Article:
November 29th, 2013
(Los Angeles Times) A civil court jury on Monday returned a $1.1 million verdict against the City of Los Angeles, finding in favor of a black firefighter who said he had been discriminated against during a nearly three-decade career because of his race.
The verdict comes after 16 days of deliberation — and six years after another jury ruled against Jabari S. Jumaane, who alleged a pattern of racial bias, harassment and retaliation in the Los Angeles Fire Department when he worked as a fire inspector. That decision was overturned after an appeals court granted a new trial, agreeing that there had been jury misconduct in the original case.
According to a 2012 report by the city’s office of the independent assessor on fire department litigation, Jumaane’s allegation of jury misconduct included a declaration by a juror who “claimed to have witnessed racially motivated misconduct by fellow jurors.”
The retrial jury’s ruling is a blow to a department that has found itself accused of systematic discrimination — particularly against black firefighters — in the past.
November 26th, 2013
(Los Angeles Times) UCLA is conducting an internal investigation into allegations by an African American judge that excessive force was used by campus police officers when they stopped him on suspicion of not wearing a seat belt.
UCLA officials say David S. Cunningham III, a former Los Angeles Police Commission president, ignored officers' orders to stay in his car.
Cunningham has filed a complaint against the officers, saying they shoved him against his car, handcuffed him and locked him in the back seat of their police cruiser.
"During the course of the traffic stop, police officers instructed the driver to stay inside the vehicle and returned to their patrol car to run a routine license and registration check," UCLA said in a statement released late Monday afternoon. "Despite these instructions, the driver left the vehicle – an escalating behavior that can place officers at risk."
Cunningham "stood in the roadway" and refused to get back in his car, the statement said. As a result, he was temporarily handcuffed. He was released at the scene shortly after being cited for failing to wear a seat belt.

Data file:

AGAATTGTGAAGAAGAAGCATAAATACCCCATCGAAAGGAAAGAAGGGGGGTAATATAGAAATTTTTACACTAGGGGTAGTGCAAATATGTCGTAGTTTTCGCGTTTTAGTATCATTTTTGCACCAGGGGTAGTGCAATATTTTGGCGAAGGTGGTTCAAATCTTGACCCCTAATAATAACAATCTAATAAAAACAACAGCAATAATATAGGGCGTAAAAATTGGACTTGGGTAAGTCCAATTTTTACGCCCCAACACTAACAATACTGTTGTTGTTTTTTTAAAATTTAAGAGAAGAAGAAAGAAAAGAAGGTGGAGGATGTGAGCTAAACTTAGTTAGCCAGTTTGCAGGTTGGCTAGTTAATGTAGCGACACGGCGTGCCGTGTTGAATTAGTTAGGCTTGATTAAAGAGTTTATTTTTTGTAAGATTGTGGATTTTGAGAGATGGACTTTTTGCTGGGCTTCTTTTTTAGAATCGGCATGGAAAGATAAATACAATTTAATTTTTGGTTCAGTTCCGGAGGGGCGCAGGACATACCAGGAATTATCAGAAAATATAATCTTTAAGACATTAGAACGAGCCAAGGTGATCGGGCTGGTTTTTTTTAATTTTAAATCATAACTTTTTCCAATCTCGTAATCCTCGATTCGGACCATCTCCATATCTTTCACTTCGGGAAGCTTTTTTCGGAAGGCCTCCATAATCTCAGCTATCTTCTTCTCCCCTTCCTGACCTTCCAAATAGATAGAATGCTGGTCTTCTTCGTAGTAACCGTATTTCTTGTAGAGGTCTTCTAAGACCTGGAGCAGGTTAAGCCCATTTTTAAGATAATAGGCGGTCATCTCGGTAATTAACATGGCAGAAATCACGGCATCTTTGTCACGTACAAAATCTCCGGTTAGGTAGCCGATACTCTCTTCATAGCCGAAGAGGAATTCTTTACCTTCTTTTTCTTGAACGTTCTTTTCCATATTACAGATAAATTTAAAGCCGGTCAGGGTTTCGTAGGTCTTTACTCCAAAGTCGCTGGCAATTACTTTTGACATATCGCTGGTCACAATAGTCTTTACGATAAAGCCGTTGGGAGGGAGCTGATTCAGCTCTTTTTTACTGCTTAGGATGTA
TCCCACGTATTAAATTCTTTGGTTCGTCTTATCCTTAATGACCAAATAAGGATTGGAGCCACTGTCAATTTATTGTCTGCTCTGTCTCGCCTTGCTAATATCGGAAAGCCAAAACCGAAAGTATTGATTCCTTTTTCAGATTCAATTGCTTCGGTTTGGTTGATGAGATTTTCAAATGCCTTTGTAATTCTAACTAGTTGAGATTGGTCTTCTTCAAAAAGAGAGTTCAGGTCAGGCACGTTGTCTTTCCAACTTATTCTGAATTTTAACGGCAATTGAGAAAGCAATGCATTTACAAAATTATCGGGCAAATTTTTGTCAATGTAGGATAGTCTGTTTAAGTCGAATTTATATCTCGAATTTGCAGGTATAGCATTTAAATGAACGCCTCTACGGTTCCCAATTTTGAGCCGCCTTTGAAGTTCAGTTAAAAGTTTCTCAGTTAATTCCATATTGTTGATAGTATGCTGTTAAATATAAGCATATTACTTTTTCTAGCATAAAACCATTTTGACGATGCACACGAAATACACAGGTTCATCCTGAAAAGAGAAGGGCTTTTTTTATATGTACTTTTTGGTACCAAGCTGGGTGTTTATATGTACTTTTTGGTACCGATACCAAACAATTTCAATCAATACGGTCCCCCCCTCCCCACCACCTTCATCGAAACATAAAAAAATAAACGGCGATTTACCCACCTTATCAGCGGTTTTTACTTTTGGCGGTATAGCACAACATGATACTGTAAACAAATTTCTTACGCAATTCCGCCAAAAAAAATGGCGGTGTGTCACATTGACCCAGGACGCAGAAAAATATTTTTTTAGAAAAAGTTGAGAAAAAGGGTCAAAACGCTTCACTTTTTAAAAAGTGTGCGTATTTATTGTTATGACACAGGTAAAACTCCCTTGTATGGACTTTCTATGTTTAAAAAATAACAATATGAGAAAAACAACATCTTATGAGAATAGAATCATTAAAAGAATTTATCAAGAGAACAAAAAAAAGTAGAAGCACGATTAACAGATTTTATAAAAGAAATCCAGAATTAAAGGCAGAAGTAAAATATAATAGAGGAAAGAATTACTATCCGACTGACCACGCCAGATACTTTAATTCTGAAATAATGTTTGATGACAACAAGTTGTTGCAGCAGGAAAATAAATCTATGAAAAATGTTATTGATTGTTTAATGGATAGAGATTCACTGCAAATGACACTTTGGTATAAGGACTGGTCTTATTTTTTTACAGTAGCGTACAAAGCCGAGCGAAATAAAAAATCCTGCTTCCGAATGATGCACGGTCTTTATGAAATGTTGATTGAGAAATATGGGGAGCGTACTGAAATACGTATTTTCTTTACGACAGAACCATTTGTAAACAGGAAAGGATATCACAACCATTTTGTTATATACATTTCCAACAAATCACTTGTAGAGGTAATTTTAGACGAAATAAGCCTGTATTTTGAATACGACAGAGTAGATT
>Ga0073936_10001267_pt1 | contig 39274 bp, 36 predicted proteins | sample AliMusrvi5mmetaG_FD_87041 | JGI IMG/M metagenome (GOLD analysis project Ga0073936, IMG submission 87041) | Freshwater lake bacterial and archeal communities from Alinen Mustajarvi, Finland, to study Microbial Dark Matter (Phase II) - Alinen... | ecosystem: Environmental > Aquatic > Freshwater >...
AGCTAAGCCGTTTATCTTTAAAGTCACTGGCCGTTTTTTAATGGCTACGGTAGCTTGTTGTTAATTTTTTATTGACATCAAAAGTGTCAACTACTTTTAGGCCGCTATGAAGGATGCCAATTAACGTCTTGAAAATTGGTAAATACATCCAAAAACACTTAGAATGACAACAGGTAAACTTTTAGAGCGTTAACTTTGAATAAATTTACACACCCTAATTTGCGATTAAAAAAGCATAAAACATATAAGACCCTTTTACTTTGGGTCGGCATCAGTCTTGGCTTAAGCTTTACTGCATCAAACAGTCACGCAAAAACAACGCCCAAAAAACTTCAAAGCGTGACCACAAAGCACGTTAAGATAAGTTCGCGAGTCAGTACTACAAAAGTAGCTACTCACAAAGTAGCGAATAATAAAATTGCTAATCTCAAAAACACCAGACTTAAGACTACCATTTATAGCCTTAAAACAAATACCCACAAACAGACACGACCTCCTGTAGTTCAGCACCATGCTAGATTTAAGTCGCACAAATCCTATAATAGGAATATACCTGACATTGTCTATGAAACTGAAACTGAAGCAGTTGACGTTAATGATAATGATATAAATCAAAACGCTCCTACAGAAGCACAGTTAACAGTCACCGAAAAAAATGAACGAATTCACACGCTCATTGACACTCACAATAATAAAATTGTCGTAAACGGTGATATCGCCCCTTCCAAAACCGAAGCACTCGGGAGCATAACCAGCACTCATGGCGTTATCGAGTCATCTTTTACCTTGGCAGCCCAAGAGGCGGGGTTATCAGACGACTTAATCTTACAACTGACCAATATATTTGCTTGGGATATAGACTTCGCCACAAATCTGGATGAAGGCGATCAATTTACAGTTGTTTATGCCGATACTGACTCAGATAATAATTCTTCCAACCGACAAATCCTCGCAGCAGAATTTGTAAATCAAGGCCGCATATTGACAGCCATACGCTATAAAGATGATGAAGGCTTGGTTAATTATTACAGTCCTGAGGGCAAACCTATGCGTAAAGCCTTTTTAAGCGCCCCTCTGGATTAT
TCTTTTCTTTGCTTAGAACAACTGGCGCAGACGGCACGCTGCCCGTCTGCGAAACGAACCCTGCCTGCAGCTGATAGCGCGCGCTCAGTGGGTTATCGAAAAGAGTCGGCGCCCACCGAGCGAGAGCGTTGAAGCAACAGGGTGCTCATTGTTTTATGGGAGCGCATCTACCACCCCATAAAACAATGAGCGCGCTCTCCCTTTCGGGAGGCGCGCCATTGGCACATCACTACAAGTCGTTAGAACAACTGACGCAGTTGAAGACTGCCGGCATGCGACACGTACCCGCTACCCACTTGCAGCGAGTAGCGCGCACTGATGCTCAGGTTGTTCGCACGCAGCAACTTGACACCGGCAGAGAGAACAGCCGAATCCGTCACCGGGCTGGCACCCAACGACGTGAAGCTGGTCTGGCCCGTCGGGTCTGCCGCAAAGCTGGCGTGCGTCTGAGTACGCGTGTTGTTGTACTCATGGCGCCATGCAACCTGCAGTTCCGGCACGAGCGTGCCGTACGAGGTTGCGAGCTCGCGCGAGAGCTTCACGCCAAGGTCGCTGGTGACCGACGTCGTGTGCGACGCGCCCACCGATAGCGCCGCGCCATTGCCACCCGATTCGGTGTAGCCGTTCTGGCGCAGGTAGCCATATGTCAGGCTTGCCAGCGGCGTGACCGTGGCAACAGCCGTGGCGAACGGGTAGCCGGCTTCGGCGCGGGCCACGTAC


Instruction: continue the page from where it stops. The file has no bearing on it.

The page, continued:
November 24th, 2013
(ESPN) The Fritz Pollard Alliance, an influential group that promotes diversity and job equality in the NFL, called on players Thursday to stop using the N-word on the field after highly publicized incidents involving the Miami Dolphins and Washington Redskins.
Harry Carson and John Wooten, the organization's executive director and chair, respectively, released a statement saying a number of game-day officials commonly have heard players use the N-word during games.
"As former players (along with thousands of others) who have worked hard in different eras of the game to leave proud legacies for those who follow us, we are appalled and extremely disappointed to learn that the worst and most derogatory word ever spoken in our country is being used during games as well as casually in the locker room," the statement reads.
The Alliance also has called on the league to punish players who use the racial slur on the field through immediate ejections and subsequent fines, league sources told ESPN NFL Insider Adam Schefter.
November 22nd, 2013
(NY Daily News) An internal audit from a civil rights lawyer commissioned by Barneys to investigate its security practices gives the store a clean bill of sale when it comes to racial profiling.
San Francisco attorney Michael Yaki found no internal policies permitting or encouraging racial profiling of customers for security reasons and pointed the finger at the NYPD for causing two recent high-profile profiling cases brought by black shoppers, the Associated Press reported Tuesday.
In the five-page report obtained by the AP, Yaki said Barneys didn’t ask the NYPD to get involved when Trayon Christian, 19, bought a $349 Salvatore Ferragamo belt at its flagship Madison Ave. store April 29 or when Kayla Phillips, 21, bought a $2,500 handbag there Feb. 28.
November 20th, 2013
(theGrio) The National Women’s Law Center (NWLC) has released a new analysis detailing the significant gap in wages earned by African-American women and Latinas compared to white, non-Hispanic women and men.
The November 2013 report, Closing the Wage Gap is Crucial for Women of Color and Their Families, states that while on average, women earn 77 cents for every dollar paid to men, black women earn only 64 cents per dollar, and Latinas earn 54 cents.
Based on the most recent Census data, the analysis covers women working in full time, year round employment across all 50 states and the District of Columbia.
“The current economy has left women of color in precarious economic circumstances and they continue to encounter substantial barriers to advancement,” the analysis states. “African-American and Hispanic women are more likely than white men to work in jobs that pay at or below minimum wage, and they have also experienced slower wage growth than women overall.”